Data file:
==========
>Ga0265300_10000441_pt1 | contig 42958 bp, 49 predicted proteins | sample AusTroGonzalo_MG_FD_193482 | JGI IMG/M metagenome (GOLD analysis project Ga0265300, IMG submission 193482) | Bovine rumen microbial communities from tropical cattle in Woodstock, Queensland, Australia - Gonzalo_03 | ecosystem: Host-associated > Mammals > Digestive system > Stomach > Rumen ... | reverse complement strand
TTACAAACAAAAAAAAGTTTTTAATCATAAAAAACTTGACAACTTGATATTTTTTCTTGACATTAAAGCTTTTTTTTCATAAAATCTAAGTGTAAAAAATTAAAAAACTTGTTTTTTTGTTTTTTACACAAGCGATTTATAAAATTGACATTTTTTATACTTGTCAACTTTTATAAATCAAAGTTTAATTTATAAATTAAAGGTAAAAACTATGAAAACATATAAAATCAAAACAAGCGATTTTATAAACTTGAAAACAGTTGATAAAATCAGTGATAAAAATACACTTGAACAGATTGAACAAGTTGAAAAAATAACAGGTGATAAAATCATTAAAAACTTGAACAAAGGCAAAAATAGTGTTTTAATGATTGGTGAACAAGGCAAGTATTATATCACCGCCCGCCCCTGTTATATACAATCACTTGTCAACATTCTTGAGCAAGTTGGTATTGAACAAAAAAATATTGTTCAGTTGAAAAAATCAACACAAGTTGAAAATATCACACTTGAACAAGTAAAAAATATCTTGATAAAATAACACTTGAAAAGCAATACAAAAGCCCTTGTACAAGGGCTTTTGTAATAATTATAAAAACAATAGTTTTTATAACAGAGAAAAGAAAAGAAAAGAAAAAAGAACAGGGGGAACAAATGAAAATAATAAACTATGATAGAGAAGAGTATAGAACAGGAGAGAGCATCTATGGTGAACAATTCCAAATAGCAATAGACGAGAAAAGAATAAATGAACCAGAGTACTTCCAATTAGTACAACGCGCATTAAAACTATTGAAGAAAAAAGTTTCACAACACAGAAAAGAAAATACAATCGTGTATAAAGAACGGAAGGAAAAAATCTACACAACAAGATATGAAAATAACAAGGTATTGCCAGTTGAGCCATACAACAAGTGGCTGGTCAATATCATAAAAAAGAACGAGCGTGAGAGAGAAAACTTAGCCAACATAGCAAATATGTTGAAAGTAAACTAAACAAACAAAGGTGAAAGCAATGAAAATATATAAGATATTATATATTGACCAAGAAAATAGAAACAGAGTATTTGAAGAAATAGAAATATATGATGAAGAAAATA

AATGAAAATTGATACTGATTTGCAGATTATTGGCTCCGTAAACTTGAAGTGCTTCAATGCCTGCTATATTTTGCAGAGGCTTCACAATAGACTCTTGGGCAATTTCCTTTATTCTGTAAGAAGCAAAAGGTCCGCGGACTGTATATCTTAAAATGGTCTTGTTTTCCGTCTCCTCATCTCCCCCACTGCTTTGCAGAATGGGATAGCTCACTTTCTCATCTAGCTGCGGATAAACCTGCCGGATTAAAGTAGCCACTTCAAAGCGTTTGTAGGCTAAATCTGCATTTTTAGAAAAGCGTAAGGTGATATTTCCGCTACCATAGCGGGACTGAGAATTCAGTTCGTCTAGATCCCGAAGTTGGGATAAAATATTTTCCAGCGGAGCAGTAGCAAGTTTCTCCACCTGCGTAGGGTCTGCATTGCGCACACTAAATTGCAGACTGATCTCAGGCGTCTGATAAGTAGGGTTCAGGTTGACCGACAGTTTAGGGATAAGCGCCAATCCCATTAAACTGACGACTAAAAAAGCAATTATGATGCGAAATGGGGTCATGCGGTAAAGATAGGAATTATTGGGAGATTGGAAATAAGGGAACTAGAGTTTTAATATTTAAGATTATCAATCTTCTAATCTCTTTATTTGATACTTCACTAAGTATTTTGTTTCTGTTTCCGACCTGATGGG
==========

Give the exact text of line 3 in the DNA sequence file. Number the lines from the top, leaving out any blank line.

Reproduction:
AATGAAAATTGATACTGATTTGCAGATTATTGGCTCCGTAAACTTGAAGTGCTTCAATGCCTGCTATATTTTGCAGAGGCTTCACAATAGACTCTTGGGCAATTTCCTTTATTCTGTAAGAAGCAAAAGGTCCGCGGACTGTATATCTTAAAATGGTCTTGTTTTCCGTCTCCTCATCTCCCCCACTGCTTTGCAGAATGGGATAGCTCACTTTCTCATCTAGCTGCGGATAAACCTGCCGGATTAAAGTAGCCACTTCAAAGCGTTTGTAGGCTAAATCTGCATTTTTAGAAAAGCGTAAGGTGATATTTCCGCTACCATAGCGGGACTGAGAATTCAGTTCGTCTAGATCCCGAAGTTGGGATAAAATATTTTCCAGCGGAGCAGTAGCAAGTTTCTCCACCTGCGTAGGGTCTGCATTGCGCACACTAAATTGCAGACTGATCTCAGGCGTCTGATAAGTAGGGTTCAGGTTGACCGACAGTTTAGGGATAAGCGCCAATCCCATTAAACTGACGACTAAAAAAGCAATTATGATGCGAAATGGGGTCATGCGGTAAAGATAGGAATTATTGGGAGATTGGAAATAAGGGAACTAGAGTTTTAATATTTAAGATTATCAATCTTCTAATCTCTTTATTTGATACTTCACTAAGTATTTTGTTTCTGTTTCCGACCTGATGGG